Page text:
Almost Internet with SLiRP and PPP
SLiRP is only half of your net connection; you also need to activate the other half of the connection on your local Linux machine. Linux, like SLiRP, “speaks” both SLIP and PPP—that is, support for TCP/IP networking over both SLIP connections and PPP connections is built into the Linux kernel. However, although both are available under Linux, I highly recommend using PPP instead of SLIP, for the following reasons:
PPP is an Internet Standard Protocol—this means that it has undergone a standardization process approved by the Internet Architecture Board (IAB) and is an official part of the Internet Protocol Suite. SLIP, by contrast, is an “Internet non-standard” and is not on the standard track.
PPP will work over some connections that are not 8-bit-transparent; SLIP will not.
PPP can support authentication, peer address negotiation, packet header compression, and point-to-point error correction; SLIP can support none of these (although Compressed SLIP, or CSLIP, does support packet header compression).
In short, it is my opinion that PPP is capable of providing a more robust and reliable connection than SLIP without significantly reducing the apparent speed of the connection.
PPP support under Linux comes in two halves. One half is part of the network system drivers, and comes built into the Linux kernel. The other half is a daemon process called pppd, which comes as a separate package.
Most distributions today come with PPP support built in, but if your Linux system is built from an older distribution, you may need to install PPP support. In order to properly install PPP networking under Linux, you need gcc installed, and either:
A Linux kernel version 1.1.13 or greater with PPP support compiled in, or
A Linux kernel version 1.0 or greater, plus either some experience compiling a Linux kernel or someone to help you do it.
If you don't know whether your kernel has PPP support compiled in, look for a message similar to the following when you boot up your machine:
PPP: version 0.2.7 (4 channels) [...]
You can also use the command dmesg | grep PPP to search the kernel boot messages for the above line. If no PPP messages exist, you will need to recompile your kernel to add PPP support (unless you are using the PPP kernel module; some distributions come with a PPP module ready to use). If you don't know what version your kernel is, use the uname -a command to display information about your system. If your kernel version is less than 1.1.13, you may need to recompile your kernel with a new PPP driver in order to use PPP. If you need to recompile your kernel, and especially if you need to install a newer PPP driver, see the documentation accompanying the pppd package and the Linux Documentation Project's PPP-HOWTO and Kernel-HOWTO for more information.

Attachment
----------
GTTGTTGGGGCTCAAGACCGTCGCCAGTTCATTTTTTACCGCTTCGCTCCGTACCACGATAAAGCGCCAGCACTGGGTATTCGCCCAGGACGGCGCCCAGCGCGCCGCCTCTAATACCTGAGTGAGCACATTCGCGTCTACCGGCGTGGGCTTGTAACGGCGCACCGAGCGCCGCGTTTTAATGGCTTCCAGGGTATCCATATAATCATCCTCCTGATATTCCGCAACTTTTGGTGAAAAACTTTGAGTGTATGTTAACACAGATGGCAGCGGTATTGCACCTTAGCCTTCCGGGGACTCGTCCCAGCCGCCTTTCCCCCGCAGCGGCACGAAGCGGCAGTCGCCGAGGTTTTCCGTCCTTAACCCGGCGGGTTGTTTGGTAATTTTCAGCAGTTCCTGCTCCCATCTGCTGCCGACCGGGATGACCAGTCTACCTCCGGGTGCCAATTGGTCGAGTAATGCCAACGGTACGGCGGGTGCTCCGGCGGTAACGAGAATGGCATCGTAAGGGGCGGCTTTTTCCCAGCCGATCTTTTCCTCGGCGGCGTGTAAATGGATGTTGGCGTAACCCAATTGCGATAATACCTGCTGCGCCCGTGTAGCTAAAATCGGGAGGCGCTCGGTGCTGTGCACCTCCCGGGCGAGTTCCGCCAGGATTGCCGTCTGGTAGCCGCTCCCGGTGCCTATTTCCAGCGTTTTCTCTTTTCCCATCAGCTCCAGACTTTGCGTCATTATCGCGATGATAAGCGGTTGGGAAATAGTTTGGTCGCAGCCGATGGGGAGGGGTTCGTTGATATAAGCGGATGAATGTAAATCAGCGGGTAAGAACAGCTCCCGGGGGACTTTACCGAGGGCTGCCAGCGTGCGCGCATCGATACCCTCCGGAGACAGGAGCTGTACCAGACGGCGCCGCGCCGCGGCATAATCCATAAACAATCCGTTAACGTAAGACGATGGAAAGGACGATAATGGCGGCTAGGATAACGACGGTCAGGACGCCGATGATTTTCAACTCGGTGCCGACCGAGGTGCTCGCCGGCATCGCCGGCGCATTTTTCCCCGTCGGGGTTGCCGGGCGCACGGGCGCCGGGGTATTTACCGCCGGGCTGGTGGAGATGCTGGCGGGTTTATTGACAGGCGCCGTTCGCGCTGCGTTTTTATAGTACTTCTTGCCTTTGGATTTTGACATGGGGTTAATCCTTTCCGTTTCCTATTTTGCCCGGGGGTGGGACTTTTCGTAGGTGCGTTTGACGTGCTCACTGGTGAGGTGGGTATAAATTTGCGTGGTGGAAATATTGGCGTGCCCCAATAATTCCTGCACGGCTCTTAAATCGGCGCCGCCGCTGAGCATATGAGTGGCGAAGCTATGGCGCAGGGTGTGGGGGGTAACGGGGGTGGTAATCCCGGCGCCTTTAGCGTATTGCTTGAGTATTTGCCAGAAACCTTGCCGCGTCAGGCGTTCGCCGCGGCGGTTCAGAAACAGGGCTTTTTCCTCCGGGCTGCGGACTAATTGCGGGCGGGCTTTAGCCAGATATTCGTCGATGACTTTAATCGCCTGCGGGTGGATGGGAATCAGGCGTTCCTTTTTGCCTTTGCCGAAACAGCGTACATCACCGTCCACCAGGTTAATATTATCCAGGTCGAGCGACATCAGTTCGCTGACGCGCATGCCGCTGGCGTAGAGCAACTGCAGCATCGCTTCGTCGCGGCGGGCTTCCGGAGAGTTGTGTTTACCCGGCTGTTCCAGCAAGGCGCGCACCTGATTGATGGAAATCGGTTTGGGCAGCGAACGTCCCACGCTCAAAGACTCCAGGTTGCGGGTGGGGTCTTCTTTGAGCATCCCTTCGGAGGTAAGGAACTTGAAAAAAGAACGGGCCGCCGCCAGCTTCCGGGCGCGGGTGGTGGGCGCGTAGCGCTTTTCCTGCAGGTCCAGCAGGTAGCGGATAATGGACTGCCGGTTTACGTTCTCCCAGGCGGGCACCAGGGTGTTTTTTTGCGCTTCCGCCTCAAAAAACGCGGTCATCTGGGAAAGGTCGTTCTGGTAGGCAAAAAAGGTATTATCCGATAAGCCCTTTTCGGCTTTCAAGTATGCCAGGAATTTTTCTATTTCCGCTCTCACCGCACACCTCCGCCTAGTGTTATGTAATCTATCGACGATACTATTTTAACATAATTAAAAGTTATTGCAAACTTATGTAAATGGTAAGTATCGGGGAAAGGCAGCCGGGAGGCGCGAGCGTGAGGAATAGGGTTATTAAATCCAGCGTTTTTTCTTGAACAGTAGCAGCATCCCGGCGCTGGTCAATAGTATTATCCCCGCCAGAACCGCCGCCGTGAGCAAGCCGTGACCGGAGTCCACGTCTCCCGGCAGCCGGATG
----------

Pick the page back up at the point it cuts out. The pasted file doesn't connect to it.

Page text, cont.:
The steps involved in setting up PPP are as follows:
The latest version of pppd at the writing of this article is ppp-2.1.2d.tar.gz. You may already have pppd; many Linux distributions include it. You can check for it with the following command: find / -name "pppd*" -print. If your distribution already has pppd installed, you can proceed to the configuration step. If you're going to be compiling pppd, untar the source package somewhere useful (such as the place you untarred SLiRP).
The pppd package comes with thorough instructions, including some specifically for Linux users, located in pppd-2.1.2d/README and pppd-2.1.2d/README.linux. I recommend you read both those documents and any documentation located in pppd-2.1.2d/linux before compiling and installing pppd. Then, change to the pppd-2.1.2d/pppd directory and create a Makefile using cp Makefile.linux Makefile (I recommend copying instead of linking so that you can make changes to the makefile if necessary without affecting the original). Inspect the makefile to make sure BINDIR and MANDIR are set to the correct location to install the pppd binary and manual page respectively (to comply with the Linux Filesystem Standard, they should probably be set to /usr/sbin and /usr/man). Make any required changes to the makefile using your favorite text editor. Build pppd by running make. To install pppd, first become the superuser (either by logging in as root or using the su command) and type make install; this installs both the pppd binary and the manual page. If you are replacing an older version of pppd, you may wish to make a backup copy of the older pppd until you are sure the new one works correctly. [If you are using the latest development kernel, you will need the latest version of pppd as well; it will be the latest in the 2.2.0 series, kept in the same places as the older 2.1.2 series pppd sources—ED]
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|Red Hat Enterprise Linux 7.1 beta available on IBM Power Platform||Jan 23, 2015|
|Designing with Linux||Jan 22, 2015|
|Wondershaper—QOS in a Pinch||Jan 21, 2015|
- PostgreSQL, the NoSQL Database
- Sharing Admin Privileges for Many Hosts Securely
- HPC Cluster Grant Accepting Applications!
- Internet of Things Blows Away CES, and it May Be Hunting for YOU Next
- Designing with Linux
- Red Hat Enterprise Linux 7.1 beta available on IBM Power Platform
- Wondershaper—QOS in a Pinch
- Ideal Backups with zbackup
- Slow System? iotop Is Your Friend
- January 2015 Issue of Linux Journal: Security
Editorial Advisory Panel
Thank you to our 2014 Editorial Advisors!
- Jeff Parent
- Brad Baillio
- Nick Baronian
- Steve Case
- Chadalavada Kalyana
- Caleb Cullen
- Keir Davis
- Michael Eager
- Nick Faltys
- Dennis Frey
- Philip Jacob
- Jay Kruizenga
- Steve Marquez
- Dave McAllister
- Craig Oda
- Mike Roberts
- Chris Stark
- Patrick Swartz
- David Lynch
- Alicia Gibb
- Thomas Quinlan
- Carson McDonald
- Kristen Shoemaker
- Charnell Luchich
- James Walker
- Victor Gregorio
- Hari Boukis
- Brian Conner
- David Lane